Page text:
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Franz SCHUBERT (1797-1828)
Quartet, D703, ‘Quartettsatz’ (1820) [9:05]
Quartet, 161, D887 (1826) [52:31]
Doric String Quartet
rec. 23-25 May 2016, Porton Hall, Dunwich, Suffolk, UK
CHANDOS CHAN10931 [61:50]

Is there a more tantalising fragment in the history of music than Schubert’s late ‘Quartettsatz’ (Quartet Movement) D 703? Why he didn’t complete the (presumably) three remaining movements is not known. It was not a case of untimely death – the movement was written in 1820, eight years before his demise. No; more than likely, Schubert found himself temporarily unsure how to continue, and was then forced to work on other things. A clue might be that, between 1819 and 1823, he worked on, and in some cases completed, no less than nine operas. So the missing three movements of the quartet become more explicable.

But what a movement this remaining one is! The brilliant young Doric Quartet go for broke, using huge contrasts of dynamics, tone and articulation to extract all the underlying drama and tension in this music. The opening tremolos, marked pianissimo, seem to come from the far distance and suddenly erupt before us in angry minor harmonies. All the way through, the Doric respond to the ebb and flow of emotions, and the kaleidoscopic interplay of themes. Quite a roller-coaster, but my word, does it hold the attention.

All those qualities persist into the late G major quartet, but placed in a far larger musical landscape. This is a gigantic work from the final phase of Schubert’s short life; the first movement alone is twenty-two minutes plus, giving it Brucknerian proportions. Interesting comparison; try the old Innocent Ear game with a musically savvy friend who hasn’t heard the piece before. Listen to the first minute or so and ask ‘who’s the composer?’ Anton Bruckner would be a highly intelligent guess, with the harmonic side-slips, the whispering tremolandos and the first violin’s quiet fanfares. Magical stuff, and the Dorics bring the same sense of mystery here as they do to the opening of the Quartettsatz.

The danger in their very intense approach might be the risk of overstretching the movement’s inner contrasts, thus undermining its structure and flow. But I feel they have wholly avoided that danger by their sensitivity to the importance of the more relaxed moments, chiefly those associated with the slow Viennese waltz of the second main theme. Notable, as with all the best chamber groups, is the way that the individual players are each able to project their personalities powerfully when required, while maintaining a secure sense of inner ensemble.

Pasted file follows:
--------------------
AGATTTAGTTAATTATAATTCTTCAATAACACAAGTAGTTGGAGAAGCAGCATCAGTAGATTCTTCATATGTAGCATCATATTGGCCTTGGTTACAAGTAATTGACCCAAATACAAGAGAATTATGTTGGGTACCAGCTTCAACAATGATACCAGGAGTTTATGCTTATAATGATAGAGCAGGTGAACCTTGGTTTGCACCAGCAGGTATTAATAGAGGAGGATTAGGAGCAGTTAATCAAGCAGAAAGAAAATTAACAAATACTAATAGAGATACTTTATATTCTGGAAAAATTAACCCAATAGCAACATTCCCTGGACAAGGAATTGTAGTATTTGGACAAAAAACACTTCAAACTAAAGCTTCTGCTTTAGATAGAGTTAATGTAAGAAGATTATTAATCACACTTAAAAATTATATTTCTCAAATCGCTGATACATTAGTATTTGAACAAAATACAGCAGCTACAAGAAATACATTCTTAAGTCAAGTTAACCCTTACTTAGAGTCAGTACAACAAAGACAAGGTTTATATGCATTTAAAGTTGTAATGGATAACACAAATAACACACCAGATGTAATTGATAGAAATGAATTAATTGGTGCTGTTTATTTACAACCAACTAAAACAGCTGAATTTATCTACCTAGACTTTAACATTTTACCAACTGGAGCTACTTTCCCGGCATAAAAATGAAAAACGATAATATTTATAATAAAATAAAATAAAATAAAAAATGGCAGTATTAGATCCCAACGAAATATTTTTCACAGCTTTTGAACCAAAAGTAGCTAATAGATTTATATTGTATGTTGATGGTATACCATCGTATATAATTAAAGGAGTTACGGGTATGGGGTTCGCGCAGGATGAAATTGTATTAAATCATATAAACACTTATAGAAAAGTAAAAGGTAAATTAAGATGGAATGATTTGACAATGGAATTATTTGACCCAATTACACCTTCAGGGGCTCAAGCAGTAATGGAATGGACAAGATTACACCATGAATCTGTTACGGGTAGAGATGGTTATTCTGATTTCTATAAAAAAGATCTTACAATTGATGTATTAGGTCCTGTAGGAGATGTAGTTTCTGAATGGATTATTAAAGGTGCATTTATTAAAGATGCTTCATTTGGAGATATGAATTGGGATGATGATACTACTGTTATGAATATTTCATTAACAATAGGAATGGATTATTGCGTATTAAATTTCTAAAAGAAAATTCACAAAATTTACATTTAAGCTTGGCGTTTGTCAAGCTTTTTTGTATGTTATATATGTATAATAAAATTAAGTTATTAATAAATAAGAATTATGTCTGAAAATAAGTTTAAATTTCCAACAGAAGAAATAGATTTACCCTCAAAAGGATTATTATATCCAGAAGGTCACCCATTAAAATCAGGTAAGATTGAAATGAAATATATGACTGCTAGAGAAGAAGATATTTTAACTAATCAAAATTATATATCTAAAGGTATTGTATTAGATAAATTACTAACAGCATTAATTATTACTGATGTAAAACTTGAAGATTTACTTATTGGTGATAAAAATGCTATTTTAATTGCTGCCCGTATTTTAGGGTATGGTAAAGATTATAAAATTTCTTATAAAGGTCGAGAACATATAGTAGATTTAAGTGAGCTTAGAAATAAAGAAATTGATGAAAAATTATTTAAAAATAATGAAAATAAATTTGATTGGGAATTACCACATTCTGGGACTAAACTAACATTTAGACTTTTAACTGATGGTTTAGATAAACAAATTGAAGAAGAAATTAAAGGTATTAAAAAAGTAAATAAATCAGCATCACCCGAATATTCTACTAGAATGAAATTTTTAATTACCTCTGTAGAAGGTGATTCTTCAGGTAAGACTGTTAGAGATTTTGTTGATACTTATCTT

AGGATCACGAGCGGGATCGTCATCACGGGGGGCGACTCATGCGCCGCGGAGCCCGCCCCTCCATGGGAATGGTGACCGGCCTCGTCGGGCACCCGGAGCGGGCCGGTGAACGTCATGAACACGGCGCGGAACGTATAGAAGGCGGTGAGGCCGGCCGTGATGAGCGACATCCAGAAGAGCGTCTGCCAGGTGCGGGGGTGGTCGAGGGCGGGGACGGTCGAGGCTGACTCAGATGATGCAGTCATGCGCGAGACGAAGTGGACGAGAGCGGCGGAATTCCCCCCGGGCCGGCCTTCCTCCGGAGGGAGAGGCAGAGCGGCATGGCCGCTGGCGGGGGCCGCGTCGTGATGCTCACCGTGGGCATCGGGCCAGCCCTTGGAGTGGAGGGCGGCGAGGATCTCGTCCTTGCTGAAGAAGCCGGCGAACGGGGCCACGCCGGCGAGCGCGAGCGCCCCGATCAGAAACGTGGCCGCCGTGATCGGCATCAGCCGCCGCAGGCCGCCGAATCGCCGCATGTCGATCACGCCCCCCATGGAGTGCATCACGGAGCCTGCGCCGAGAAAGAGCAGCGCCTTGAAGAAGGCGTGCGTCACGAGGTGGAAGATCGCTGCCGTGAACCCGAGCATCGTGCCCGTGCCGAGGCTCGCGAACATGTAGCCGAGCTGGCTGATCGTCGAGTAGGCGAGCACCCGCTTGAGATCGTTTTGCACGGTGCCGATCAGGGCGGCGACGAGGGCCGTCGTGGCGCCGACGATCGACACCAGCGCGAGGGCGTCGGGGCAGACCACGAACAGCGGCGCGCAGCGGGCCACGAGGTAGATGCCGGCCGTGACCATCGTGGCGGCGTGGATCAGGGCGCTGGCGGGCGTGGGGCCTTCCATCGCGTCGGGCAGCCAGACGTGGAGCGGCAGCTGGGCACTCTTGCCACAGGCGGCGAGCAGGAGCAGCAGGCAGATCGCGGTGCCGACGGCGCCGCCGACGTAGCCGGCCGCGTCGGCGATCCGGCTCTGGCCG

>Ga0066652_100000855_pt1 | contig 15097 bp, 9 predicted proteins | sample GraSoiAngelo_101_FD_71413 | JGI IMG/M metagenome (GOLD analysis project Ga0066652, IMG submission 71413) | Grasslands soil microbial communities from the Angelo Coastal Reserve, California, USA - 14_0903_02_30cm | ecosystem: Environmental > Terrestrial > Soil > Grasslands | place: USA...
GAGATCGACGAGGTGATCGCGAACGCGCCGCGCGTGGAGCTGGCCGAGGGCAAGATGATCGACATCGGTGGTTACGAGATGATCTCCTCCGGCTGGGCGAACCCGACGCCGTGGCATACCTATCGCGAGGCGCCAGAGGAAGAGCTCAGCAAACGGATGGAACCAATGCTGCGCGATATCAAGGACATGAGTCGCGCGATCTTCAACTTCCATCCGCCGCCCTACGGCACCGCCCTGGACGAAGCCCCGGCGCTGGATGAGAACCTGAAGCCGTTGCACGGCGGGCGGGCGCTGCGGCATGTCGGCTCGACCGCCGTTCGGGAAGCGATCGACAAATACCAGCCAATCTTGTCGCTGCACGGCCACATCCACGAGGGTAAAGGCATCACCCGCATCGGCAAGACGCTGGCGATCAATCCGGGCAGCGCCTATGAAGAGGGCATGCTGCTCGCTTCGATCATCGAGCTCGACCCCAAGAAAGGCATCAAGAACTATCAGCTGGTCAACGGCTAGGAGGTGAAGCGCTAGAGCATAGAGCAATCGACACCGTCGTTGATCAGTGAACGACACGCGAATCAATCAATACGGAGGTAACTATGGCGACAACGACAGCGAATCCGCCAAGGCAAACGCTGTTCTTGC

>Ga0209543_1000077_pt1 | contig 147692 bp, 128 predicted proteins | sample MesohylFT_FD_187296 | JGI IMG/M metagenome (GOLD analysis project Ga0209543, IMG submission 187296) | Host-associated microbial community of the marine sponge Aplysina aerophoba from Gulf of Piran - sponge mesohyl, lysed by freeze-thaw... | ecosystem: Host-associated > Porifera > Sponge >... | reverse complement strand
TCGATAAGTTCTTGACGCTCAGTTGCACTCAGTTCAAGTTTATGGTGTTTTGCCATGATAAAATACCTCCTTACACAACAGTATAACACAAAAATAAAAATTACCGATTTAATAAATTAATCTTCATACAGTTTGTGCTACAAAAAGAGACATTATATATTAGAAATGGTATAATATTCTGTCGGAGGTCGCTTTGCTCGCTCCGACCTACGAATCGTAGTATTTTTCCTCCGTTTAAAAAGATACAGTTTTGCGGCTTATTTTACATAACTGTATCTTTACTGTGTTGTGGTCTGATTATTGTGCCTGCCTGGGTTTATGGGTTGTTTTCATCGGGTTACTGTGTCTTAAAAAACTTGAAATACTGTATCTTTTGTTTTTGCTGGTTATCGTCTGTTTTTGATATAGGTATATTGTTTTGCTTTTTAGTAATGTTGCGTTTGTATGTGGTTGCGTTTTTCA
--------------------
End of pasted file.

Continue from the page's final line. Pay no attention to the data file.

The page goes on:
The uneasy Andante un poco mosso is wonderful; the extraordinary outburst around 3:15 (track 3) dissolves into a moment of regret whose pathos is underlined by a momentary use of senza vibrato – hauntingly effective and affecting. This is a strangely restless movement, though Schubert finally relents and allows the music to end comfortingly in the major key – even if the ‘comfort’ sounds provisional!

The Scherzo seemed highly seasonal to me (it’s very cold outside as I write this), with its teeth-chattering main theme and foot-stamping rhythms. The diffident theme of the trio took a moment to establish itself, but soon did so, with some more exquisitely soft playing from the quartet. The finale has something of the diabolic quality that we find in the equivalent movement of the ‘Death and the Maiden’ quartet; but Schubert’s inability to make up his mind whether he’s in the major or the minor key – sometimes seemingly switching from one to the other and back within the same bar – seems well-nigh schizophrenic. Thank-you, recording team, for completing a superb effort by letting us hear the resonating strings following that final chord.

The Dorics have lived through every bar of this music, and make it come alive for us in the same way. They have clearly considered the character and meaning of every phase and every phrase of these masterpieces, and play with technical assurance, intelligence and imagination. Quite a ride!

Gwyn Parry-Jones



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